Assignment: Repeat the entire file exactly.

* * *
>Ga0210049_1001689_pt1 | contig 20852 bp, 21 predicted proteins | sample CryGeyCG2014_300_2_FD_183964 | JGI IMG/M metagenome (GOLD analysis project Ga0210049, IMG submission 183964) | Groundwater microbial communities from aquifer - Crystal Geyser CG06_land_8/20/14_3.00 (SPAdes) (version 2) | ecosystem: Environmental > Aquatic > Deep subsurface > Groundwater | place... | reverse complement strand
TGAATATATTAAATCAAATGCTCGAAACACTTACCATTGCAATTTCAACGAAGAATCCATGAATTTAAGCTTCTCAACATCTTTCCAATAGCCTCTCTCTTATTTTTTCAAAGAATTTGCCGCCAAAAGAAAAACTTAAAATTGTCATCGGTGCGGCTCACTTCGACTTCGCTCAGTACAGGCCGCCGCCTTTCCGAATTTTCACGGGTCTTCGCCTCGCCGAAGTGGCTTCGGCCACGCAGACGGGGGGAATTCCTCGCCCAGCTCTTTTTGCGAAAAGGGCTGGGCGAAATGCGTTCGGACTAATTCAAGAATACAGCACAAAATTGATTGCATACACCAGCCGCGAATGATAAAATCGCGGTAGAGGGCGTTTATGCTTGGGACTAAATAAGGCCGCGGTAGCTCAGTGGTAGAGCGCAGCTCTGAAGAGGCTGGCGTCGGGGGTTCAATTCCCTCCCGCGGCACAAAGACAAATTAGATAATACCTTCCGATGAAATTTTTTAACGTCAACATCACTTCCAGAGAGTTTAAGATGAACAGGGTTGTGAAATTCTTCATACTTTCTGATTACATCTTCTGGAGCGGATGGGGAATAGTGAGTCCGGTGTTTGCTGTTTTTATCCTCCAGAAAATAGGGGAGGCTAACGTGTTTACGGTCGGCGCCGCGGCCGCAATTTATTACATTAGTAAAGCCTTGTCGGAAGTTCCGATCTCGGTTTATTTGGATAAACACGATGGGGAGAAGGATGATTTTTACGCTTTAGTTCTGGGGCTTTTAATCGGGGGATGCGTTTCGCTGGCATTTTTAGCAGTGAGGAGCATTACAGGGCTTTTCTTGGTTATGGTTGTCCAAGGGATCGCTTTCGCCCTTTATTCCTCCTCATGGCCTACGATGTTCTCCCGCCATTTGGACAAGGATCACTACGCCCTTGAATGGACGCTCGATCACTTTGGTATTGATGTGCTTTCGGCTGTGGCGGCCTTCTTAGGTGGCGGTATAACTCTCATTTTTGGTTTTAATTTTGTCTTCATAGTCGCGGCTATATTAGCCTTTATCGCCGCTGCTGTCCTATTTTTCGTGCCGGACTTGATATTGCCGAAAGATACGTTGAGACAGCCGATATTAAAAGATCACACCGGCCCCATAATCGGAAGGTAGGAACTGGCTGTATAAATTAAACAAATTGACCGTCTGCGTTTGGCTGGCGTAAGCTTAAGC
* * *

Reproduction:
>Ga0210049_1001689_pt1 | contig 20852 bp, 21 predicted proteins | sample CryGeyCG2014_300_2_FD_183964 | JGI IMG/M metagenome (GOLD analysis project Ga0210049, IMG submission 183964) | Groundwater microbial communities from aquifer - Crystal Geyser CG06_land_8/20/14_3.00 (SPAdes) (version 2) | ecosystem: Environmental > Aquatic > Deep subsurface > Groundwater | place... | reverse complement strand
TGAATATATTAAATCAAATGCTCGAAACACTTACCATTGCAATTTCAACGAAGAATCCATGAATTTAAGCTTCTCAACATCTTTCCAATAGCCTCTCTCTTATTTTTTCAAAGAATTTGCCGCCAAAAGAAAAACTTAAAATTGTCATCGGTGCGGCTCACTTCGACTTCGCTCAGTACAGGCCGCCGCCTTTCCGAATTTTCACGGGTCTTCGCCTCGCCGAAGTGGCTTCGGCCACGCAGACGGGGGGAATTCCTCGCCCAGCTCTTTTTGCGAAAAGGGCTGGGCGAAATGCGTTCGGACTAATTCAAGAATACAGCACAAAATTGATTGCATACACCAGCCGCGAATGATAAAATCGCGGTAGAGGGCGTTTATGCTTGGGACTAAATAAGGCCGCGGTAGCTCAGTGGTAGAGCGCAGCTCTGAAGAGGCTGGCGTCGGGGGTTCAATTCCCTCCCGCGGCACAAAGACAAATTAGATAATACCTTCCGATGAAATTTTTTAACGTCAACATCACTTCCAGAGAGTTTAAGATGAACAGGGTTGTGAAATTCTTCATACTTTCTGATTACATCTTCTGGAGCGGATGGGGAATAGTGAGTCCGGTGTTTGCTGTTTTTATCCTCCAGAAAATAGGGGAGGCTAACGTGTTTACGGTCGGCGCCGCGGCCGCAATTTATTACATTAGTAAAGCCTTGTCGGAAGTTCCGATCTCGGTTTATTTGGATAAACACGATGGGGAGAAGGATGATTTTTACGCTTTAGTTCTGGGGCTTTTAATCGGGGGATGCGTTTCGCTGGCATTTTTAGCAGTGAGGAGCATTACAGGGCTTTTCTTGGTTATGGTTGTCCAAGGGATCGCTTTCGCCCTTTATTCCTCCTCATGGCCTACGATGTTCTCCCGCCATTTGGACAAGGATCACTACGCCCTTGAATGGACGCTCGATCACTTTGGTATTGATGTGCTTTCGGCTGTGGCGGCCTTCTTAGGTGGCGGTATAACTCTCATTTTTGGTTTTAATTTTGTCTTCATAGTCGCGGCTATATTAGCCTTTATCGCCGCTGCTGTCCTATTTTTCGTGCCGGACTTGATATTGCCGAAAGATACGTTGAGACAGCCGATATTAAAAGATCACACCGGCCCCATAATCGGAAGGTAGGAACTGGCTGTATAAATTAAACAAATTGACCGTCTGCGTTTGGCTGGCGTAAGCTTAAGC